It was called the “secret” room and sat at the end of a corridor at Everton’s Finch Farm training base. Only a small handful of staff were allowed near, let alone in it.
All four of the room’s walls were lined with whiteboards, each covered in the names of players, divided by age, position and location; every one a potential transfer target. Some were colour-coded, according to price and availability, and were constantly updated as names were added and removed.
In all, perhaps 1,000 players were mentioned on those whiteboards, all of them being monitored to some extent, all of them being permanently assessed. The scale of it, described in Michael Calvin’s excellent book "The Nowhere Men," was remarkable.
Young players, old players, new players, familiar players, right-backs and left-backs, scheming midfielders and flickering strikers: they were all here. The most serious targets were the subjects of as many as 50 reports, drawn from a dozen different scouts.
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From those names, the-then Everton manager, David Moyes, and his recruitment team would choose who they would spend the club’s money on. Moyes has always been conscious that, as a manager, he is not spending his own cash, but somebody else’s. He takes that responsibility very seriously indeed and that is why he went into such forensic detail. He had to get every decision right.
Calvin described the walls of this room as Moyes’ “mind map.” It is a fitting parallel. One board contained a vision of next year’s team and of the year after and of the year after that. This was the nerve centre of Moyes’ command. This was where he predicted the future.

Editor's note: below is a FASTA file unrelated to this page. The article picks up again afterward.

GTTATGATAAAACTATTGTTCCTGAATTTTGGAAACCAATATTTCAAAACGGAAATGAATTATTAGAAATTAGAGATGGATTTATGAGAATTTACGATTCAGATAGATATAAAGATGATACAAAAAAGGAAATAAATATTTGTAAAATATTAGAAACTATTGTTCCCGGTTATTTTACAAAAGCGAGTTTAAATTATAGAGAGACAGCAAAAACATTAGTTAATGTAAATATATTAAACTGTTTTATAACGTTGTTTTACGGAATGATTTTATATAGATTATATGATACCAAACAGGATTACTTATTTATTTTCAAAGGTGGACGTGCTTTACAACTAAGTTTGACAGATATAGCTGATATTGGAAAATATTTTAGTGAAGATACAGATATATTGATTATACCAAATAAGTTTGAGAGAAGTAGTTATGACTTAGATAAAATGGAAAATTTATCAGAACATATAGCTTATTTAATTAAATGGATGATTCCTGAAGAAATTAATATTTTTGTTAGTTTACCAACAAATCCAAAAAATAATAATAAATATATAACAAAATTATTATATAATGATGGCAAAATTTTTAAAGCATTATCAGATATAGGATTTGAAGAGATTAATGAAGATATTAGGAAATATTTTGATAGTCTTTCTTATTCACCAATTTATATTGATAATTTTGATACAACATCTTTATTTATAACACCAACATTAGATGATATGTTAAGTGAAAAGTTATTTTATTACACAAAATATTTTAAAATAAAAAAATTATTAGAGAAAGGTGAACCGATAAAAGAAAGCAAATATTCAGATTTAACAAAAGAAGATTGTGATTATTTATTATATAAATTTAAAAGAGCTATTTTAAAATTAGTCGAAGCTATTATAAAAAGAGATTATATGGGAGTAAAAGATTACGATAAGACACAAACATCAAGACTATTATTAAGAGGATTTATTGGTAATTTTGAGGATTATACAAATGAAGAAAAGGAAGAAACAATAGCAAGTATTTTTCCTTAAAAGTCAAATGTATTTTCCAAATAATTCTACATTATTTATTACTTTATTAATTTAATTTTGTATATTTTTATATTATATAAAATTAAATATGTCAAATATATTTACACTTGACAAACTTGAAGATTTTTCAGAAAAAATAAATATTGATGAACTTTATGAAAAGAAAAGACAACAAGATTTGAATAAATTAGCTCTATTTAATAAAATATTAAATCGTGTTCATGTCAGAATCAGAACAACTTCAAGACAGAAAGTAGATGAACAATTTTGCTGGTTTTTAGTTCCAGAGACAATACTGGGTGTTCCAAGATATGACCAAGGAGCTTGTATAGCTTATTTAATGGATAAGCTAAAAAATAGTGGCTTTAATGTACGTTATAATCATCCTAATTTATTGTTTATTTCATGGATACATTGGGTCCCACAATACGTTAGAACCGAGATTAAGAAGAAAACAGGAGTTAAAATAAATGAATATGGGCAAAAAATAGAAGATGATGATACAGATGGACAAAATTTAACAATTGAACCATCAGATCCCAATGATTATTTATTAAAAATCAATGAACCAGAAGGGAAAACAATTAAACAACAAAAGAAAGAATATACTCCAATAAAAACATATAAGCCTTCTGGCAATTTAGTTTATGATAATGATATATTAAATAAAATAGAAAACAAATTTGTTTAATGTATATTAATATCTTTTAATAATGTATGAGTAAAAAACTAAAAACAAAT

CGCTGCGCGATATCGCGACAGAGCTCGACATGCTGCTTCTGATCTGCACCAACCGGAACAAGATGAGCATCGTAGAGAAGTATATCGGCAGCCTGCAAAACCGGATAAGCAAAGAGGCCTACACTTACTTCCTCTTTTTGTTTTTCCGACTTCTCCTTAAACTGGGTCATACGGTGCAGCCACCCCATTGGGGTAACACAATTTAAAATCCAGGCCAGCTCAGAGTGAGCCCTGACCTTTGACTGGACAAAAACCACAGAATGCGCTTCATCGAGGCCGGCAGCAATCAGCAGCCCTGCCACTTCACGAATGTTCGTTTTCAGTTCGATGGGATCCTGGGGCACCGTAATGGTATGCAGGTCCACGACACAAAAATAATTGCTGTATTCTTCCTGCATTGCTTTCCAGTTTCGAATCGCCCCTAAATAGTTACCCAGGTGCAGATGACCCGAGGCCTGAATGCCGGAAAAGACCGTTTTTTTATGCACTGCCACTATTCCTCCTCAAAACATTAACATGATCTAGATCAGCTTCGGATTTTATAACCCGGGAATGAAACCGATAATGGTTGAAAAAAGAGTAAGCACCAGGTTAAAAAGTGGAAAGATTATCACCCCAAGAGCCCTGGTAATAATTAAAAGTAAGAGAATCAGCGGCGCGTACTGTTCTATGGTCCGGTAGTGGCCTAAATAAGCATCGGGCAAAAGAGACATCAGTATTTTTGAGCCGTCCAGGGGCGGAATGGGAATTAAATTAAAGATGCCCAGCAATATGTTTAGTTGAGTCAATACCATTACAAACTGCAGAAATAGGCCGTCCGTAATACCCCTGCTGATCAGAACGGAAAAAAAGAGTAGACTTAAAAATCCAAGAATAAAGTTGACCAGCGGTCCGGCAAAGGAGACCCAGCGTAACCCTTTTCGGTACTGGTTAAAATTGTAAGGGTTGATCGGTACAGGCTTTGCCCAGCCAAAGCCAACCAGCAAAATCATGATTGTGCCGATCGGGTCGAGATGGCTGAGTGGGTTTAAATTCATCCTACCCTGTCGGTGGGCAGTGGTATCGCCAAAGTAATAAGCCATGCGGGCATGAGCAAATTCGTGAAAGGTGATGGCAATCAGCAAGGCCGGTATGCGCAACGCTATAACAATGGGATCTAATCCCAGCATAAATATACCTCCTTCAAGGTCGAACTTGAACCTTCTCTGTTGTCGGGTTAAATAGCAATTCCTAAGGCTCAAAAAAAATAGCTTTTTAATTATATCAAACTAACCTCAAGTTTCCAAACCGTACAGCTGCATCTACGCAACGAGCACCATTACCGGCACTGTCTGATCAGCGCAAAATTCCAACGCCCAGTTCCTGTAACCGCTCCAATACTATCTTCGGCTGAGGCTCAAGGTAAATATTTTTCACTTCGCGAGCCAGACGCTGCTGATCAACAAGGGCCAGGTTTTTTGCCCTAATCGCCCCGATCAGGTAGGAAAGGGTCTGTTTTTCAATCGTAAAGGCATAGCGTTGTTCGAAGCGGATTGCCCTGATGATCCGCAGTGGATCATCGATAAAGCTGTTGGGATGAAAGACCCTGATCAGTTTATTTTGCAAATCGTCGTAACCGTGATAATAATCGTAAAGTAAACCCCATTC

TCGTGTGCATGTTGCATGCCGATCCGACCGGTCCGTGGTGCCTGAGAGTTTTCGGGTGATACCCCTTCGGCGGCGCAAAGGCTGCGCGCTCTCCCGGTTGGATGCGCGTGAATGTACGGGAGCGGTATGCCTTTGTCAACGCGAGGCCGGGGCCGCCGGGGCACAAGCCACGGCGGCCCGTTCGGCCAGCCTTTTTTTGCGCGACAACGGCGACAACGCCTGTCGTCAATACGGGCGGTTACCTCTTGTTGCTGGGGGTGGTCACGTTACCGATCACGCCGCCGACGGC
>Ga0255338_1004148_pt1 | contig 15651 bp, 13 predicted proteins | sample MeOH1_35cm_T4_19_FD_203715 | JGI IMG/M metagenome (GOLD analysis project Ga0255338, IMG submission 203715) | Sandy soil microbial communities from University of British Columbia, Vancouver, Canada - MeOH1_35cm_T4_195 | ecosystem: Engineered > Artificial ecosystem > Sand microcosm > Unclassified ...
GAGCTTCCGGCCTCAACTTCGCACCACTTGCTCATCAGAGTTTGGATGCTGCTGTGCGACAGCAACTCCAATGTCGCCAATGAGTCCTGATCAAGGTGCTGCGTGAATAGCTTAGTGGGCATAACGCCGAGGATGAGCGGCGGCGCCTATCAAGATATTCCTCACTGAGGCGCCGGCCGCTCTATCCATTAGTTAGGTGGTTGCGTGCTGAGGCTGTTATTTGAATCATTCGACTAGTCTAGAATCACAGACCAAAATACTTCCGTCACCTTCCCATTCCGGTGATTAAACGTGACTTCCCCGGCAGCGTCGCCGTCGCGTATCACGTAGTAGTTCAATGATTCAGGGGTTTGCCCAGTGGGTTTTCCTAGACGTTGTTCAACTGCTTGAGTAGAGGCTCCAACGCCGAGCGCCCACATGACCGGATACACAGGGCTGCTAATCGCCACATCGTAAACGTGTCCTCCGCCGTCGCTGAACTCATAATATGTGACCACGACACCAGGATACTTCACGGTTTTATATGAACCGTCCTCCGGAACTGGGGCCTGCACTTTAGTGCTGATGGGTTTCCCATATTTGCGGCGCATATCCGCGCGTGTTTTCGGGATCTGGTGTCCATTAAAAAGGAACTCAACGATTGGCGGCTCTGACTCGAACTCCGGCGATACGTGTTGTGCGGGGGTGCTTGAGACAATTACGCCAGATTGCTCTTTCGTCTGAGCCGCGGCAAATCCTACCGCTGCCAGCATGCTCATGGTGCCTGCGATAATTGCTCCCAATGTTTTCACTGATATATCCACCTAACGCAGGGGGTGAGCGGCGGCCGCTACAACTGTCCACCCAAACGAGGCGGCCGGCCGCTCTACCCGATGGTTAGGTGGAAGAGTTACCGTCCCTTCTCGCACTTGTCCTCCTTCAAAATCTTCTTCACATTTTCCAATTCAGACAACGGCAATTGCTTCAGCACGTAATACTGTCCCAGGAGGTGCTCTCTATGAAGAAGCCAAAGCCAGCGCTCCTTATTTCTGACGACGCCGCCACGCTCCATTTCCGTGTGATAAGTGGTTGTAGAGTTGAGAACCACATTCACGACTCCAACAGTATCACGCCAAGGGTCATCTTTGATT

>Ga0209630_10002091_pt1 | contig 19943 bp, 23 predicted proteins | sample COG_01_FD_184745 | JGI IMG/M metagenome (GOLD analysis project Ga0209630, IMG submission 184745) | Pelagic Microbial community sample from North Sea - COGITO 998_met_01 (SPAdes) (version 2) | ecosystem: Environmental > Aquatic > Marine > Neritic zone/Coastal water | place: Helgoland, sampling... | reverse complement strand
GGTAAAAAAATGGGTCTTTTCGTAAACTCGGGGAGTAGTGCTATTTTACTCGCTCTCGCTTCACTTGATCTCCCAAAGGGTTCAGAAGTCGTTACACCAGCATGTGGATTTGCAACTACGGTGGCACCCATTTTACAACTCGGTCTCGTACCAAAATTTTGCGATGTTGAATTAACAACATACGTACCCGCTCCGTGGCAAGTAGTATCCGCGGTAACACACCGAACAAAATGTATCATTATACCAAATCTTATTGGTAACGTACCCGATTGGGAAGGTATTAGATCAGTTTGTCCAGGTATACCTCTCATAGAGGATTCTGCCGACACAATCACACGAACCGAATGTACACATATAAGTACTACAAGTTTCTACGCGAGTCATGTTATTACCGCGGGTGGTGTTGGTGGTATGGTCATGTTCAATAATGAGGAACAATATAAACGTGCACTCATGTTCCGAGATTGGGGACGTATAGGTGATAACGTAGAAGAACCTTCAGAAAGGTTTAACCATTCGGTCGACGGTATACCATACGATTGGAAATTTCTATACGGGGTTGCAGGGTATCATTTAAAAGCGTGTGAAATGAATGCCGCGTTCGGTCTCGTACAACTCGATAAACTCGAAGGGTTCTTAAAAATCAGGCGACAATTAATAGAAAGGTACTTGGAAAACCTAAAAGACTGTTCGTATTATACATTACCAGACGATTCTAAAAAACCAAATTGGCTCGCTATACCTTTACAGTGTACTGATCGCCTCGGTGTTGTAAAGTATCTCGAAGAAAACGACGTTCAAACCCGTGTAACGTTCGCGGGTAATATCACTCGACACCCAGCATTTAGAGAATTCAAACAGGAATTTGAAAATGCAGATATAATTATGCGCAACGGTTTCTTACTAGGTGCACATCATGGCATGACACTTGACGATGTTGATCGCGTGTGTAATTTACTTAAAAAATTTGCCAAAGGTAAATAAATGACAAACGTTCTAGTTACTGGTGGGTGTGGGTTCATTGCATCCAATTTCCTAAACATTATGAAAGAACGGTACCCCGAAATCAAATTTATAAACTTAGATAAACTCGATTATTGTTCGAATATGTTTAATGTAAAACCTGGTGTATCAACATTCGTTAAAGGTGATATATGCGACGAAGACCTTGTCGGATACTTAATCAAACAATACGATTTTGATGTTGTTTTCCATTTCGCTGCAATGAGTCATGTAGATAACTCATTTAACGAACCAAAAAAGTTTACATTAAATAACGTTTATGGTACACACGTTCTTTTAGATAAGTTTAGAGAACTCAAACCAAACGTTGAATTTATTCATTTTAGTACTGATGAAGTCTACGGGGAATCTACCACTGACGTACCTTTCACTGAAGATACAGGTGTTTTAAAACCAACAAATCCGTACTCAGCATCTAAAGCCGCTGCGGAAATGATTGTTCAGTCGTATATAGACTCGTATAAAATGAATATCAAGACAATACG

Moyes is, perhaps, more thorough than most managers when it comes to assessing transfer targets. That is what earning your spurs at Everton will do for you: it teaches you the value of money.
Speak to those at Goodison Park who served under him and they will tell you of his caution in the transfer market, of his determination to consider every variable before reaching a decision. And they will all tell you it is the right way to be, the best way to be.
That is understandable, but it is also an incomplete assessment because there is another side, a more negative ramification, of Moyes’ eye for detail.
Twice he has signed Marouane Fellaini. When he took him to Manchester United from Everton in September, he did so -- famously -- for 4 million pounds more than he might have done had he signed him earlier in the year.
The story is well-known: the Belgian had a 23 million-pound buyout clause in his contract that expired early in August. Moyes made two bids, for Fellaini and Leighton Baines, which barely scraped past that mark for the pair. Both were rejected.
When the Scot went back to his former club later in the month, the price had gone up. He had tried to sign Thiago Alcantara and Cesc Fabregas and Ander Herrera in the meantime and all had fallen through. United had even taken a pot shot at intercepting Gareth Bale’s move to Real Madrid, but to no avail.
Moyes, who had seemed so unconvinced of whether he wanted to buy Fellaini -- only, apparently, thinking him worth it at a lower price -- suddenly had to go all in to get him. United paid 27 million pounds and the club’s newly installed chief executive, Ed Woodward, got the blame.
But that was not the only time Moyes has paid a premium for Fellaini. He also paid more than he might have done to bring him to Everton from Standard Liege in September 2008. Everton had a deal lined up for around 11 million pounds months beforehand but Moyes prevaricated. Again, he was forced to go back and pay a little more.